It’s only been five or six decades since bourbon and single malt Scotch whisky started their ascent as distinct categories. There’s no reason that the rum producing counties can’t do the same thing. Real education is the answer, rather than simplistic slogans like “rum has no rules”.

If you’d like to read more on this topic, check out this post.

FacebooktwitterpinterestFacebooktwitterpinterest

2 thoughts on “Rum Has No Rules is Lazy Journalism”

  1. Hiya Matt,

    I recently had a few inquiries and put together this piece which I published on my site. I have copied it here for your info…..

    RUM has Rules – and the Act says so !
    Over the last 3 days I have had 4 people tell me that there are no rules for Rum in South Africa, that we have a free for all in the manufacture of Rum.
    These statements cannot be further from the truth ! Just over a year ago I posted an article stating the wording from the LIQUOR PRODUCTS ACT 60 OF 1989 as amended until 2015.
    Part 1 deals with the PRODUCTION and COMPOSITIONAL REQUIREMENTS and quoted hereunder;
    19. Requirements for rum [7 (1) (b); 27 (1) (a)]
    (1) Rum shall –
    (a) be produced by the distillation of –
    (i) fermented sugar cane juice;
    (ii) fermented, undiluted sugar cane molasses, or fermented sugar cane molasses, which has been diluted with water; or
    (iii) fermented, undiluted sugar cane syrup, which has been produced in the manufacturing of cane sugar, or fermented, with water diluted, sugar cane syrup, which has been produced in the manufacturing of cane sugar,
    at less than 96 per cent alcohol per volume, irrespective of whether sugar cane leaves or fruit have been added thereto;

    [Para. (a) substituted by GN R555/2009] (b) have the distinctive taste and aroma which is characteristic of rum and which is clearly distinguishable from that of cane spirit or another class of spirit; and

    [Para. (b) substituted by GN R77/2006]
    (c) have an alcohol content of at least 43 percent.

    (2) The volatile constituents in rum shall be at least 30 gram per hectolitre absolute alcohol.
    [Subreg. (2) substituted by GN R77/2006]

    (3) The volatile constituents other than water, of rum shall be derived solely from sugar cane.
    [Reg. 19 substituted by GN R1695/95]

    Concerning the use of sugar, the following will apply;
    56. Control over the receipt, keeping and use of certain substances [27 (1) (b)]
    (1) No person shall receive, keep or use any sugar, excluding a product of the vine, or a preparation or compound of such sugar, at premises where a liquor product is produced, except under the following circumstances and subject to the following conditions:
    (a) A separate room or store shall be available at that premises for the keeping of such sugar, preparation or compound.
    (b) Such sugar, preparation or compound shall immediately after the receipt thereof at that premises be placed in the room or store referred to in paragraph (a).

    (c) Such room or store shall be locked or secured at all times in order that access thereto can only be obtained by or through –
    (i) the person in charge of the production of liquor products at the premises concerned; or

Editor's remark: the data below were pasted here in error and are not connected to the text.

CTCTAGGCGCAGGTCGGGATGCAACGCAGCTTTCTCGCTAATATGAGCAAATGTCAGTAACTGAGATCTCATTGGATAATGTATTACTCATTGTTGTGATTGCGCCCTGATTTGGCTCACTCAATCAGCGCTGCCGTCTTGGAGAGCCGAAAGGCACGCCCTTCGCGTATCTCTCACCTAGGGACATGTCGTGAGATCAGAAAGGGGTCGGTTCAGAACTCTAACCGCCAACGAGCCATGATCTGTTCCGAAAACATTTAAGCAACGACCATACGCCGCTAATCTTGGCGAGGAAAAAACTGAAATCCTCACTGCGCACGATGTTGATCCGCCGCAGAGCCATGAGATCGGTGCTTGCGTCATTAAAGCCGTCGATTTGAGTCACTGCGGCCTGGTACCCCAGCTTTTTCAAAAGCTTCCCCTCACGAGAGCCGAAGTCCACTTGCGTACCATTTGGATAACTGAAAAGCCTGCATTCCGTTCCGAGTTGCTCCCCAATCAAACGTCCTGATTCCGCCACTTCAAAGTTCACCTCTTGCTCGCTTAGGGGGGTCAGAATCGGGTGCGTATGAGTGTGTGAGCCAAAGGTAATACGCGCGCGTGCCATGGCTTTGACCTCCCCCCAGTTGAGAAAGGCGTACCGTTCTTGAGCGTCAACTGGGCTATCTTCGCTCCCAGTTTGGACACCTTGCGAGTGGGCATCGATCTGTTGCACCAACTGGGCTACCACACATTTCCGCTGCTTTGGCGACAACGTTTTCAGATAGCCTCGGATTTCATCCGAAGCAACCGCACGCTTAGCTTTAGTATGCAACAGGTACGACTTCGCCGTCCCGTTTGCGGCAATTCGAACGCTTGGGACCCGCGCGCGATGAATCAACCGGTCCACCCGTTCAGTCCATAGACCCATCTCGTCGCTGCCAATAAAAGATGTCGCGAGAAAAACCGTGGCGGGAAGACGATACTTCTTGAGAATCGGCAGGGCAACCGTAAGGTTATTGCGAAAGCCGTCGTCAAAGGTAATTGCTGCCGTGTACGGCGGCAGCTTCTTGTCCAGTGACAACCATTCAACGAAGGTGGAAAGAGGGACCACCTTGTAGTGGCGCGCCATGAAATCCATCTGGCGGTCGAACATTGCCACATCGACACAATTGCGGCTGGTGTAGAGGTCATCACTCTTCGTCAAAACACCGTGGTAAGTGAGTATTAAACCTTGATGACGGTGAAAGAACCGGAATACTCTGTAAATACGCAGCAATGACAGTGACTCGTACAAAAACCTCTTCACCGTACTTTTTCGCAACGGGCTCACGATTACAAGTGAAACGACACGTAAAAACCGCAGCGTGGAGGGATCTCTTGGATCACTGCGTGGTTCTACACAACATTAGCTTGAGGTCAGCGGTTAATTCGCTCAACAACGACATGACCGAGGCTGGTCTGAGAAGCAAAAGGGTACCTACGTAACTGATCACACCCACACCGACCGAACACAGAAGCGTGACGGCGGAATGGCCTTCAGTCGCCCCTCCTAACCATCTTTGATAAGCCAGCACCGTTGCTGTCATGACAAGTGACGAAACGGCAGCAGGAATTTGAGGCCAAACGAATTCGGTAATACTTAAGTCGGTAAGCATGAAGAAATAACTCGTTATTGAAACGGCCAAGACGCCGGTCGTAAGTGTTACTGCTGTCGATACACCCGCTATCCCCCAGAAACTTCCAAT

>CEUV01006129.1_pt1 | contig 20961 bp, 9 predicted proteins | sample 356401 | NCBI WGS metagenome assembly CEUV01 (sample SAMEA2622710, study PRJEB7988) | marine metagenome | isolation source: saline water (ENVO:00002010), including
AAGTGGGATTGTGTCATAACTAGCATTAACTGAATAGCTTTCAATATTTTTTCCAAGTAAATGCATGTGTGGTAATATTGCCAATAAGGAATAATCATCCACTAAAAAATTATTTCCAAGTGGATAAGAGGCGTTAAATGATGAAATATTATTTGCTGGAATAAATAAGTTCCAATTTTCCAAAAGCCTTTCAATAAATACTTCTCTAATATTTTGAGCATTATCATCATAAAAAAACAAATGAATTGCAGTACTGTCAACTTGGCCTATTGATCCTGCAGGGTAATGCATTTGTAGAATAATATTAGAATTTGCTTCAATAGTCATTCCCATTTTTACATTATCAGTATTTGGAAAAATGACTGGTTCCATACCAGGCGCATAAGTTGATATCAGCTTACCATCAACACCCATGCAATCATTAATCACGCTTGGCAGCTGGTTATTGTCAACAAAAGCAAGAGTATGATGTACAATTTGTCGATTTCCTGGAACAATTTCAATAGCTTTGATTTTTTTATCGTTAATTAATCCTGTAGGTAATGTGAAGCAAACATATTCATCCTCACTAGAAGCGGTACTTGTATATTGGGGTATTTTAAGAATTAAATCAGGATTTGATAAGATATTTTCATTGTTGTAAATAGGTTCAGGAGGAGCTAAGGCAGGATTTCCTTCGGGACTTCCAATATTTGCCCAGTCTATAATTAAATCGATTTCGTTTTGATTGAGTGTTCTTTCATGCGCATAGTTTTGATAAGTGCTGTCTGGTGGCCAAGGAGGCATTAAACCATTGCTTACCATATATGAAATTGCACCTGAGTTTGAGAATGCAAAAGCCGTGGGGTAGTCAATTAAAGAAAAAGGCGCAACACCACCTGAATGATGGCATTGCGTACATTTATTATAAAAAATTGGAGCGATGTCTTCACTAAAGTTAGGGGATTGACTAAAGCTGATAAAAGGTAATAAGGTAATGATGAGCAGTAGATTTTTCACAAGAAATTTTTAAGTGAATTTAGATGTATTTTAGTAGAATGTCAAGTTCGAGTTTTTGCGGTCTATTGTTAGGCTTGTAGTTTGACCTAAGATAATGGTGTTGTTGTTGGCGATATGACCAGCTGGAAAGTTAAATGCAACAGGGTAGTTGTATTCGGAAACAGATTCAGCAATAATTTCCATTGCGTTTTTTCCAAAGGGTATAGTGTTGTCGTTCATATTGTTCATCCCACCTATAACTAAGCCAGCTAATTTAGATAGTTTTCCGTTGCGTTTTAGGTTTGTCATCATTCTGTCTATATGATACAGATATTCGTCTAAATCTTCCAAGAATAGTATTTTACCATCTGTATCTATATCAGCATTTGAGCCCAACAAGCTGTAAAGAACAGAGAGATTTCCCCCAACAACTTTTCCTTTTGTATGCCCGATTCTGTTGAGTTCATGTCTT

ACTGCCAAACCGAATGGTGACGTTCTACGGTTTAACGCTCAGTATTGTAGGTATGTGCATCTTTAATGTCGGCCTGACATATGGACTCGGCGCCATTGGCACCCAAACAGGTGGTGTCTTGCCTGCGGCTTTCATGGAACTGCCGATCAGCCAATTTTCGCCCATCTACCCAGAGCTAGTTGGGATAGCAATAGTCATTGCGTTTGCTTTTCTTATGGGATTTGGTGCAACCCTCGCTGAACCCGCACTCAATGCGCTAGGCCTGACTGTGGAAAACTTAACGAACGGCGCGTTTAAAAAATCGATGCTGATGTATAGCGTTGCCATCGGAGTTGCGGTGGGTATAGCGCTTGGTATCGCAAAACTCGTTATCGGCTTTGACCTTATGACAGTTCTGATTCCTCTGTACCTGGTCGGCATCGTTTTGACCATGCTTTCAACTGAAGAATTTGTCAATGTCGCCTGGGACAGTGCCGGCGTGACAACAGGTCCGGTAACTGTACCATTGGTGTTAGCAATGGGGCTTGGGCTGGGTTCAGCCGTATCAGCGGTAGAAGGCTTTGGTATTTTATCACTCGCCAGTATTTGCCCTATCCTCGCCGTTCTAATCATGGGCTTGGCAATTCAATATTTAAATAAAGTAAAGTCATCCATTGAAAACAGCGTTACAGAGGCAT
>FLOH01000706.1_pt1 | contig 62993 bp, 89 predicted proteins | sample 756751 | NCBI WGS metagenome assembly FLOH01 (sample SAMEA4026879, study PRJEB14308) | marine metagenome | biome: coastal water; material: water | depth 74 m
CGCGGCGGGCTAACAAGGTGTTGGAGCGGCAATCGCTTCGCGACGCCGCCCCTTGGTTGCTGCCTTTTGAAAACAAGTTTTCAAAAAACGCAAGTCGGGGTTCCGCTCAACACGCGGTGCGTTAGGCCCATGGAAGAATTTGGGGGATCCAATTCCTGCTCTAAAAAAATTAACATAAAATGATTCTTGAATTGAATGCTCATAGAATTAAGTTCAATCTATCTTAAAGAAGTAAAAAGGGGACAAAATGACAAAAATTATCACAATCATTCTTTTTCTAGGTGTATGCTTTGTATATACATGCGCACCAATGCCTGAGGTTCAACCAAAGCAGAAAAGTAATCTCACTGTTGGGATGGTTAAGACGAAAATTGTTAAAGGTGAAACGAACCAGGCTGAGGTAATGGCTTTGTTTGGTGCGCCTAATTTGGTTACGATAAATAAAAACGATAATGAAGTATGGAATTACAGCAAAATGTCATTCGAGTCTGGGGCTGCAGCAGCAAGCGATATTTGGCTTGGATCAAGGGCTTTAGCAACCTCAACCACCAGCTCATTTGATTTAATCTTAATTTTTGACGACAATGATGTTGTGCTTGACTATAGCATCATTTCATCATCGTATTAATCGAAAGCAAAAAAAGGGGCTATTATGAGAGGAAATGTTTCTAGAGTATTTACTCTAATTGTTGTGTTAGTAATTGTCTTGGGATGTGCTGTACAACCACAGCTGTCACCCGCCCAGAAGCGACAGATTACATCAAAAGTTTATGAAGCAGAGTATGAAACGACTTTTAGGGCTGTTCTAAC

(ii) a person placed in charge of that room or store by the person referred to in subparagraph (i).

    (d) Such sugar, preparation or compound shall only be removed, from that room or store for the purposes of the addition thereof to a liquor product in accordance with the provisions of these regulations.
    Table 6 of the Act stipulates what substances may be added to the Rum (Spirits) produced and I quote only on the sugar and wood additives as Herbs and flavourings are only allowed in “spirit based liquor” i.e Spirit Aperitif
    TABLE 6

    SUBSTANCES WHICH MAY BE ADDED TO LIQUOR PRODUCTS
    Sugar of vegetable origin Sparkling wines which undergo a second fermentation; alcoholic fruit beverage (excluding fortified apple and pear beverage); spirits; grape-based liquor (excluding grape liquor and flavoured grape liquor); spirit-based liquor This substance shall –
    (a) in the case of sparkling wines, only be added for the initiation of the second alcoholic fermentation and to sweeten the final product;
    (b) in the case of an alcoholic fruit beverage-
    (i) be added before alcoholic fermentation only to such an extent that not more than 20 per cent of the fermentable sugars are derived therefrom;
    (ii) otherwise, only be added after completion or termination of alcoholic fermentation to sweeten the final product and to a maximum of 100 g/l, calculated as reducing sugar;
    (c) in the case of husk spirit, premium husk spirit, pot still brandy, brandy and vintage brandy, only be added to such an extent that the sugar content of the final product, calculated as reducing sugar, does not exceed 15 g/l;
    (d) in the case of other spirits (excluding gin), only be added to such an extent that the sugar content of the final product, calculated as reducing sugar, does not exceed 1 g/l; and
    (e) in the case of a grape-based liquor or a spirit-based liquor, only be added to sweeten the final product.

    Wood Wine; spirits (excluding grape spirit, cane spirit, gin, vodka, unspecified spirit and mixed spirit);spirit-based liquor; alcoholic apple and pear beverage

    In short the definition for Rum is a spirit distilled at less than 96 percent and bottled at a minimum of 43%.
    The only material that may be used is fermented sugar cane juice; fermented, undiluted sugar cane molasses, or fermented sugar cane molasses which has been diluted with water; or fermented, undiluted sugar cane syrup, which has been produced in the manufacturing of cane sugar, or fermented, with water diluted sugar cane syrup, which has been produced in the manufacturing of cane sugar. That’s it !
    The only additives that may be used is sugar to sweeten the final product to a maximum of 1g/L and wood.
    There is no aging requirement in the Act at all.
    So the bottom line is that there are definite rules in South Africa for the manufacture of Rum. We may not all obey those rules but we do so at our own peril. The DAFF inspectorate is quite good at checking out the products manufactured – as are our Excise Inspectors.
    Let the manufacturer beware……

Leave a Reply

Your email address will not be published. Required fields are marked *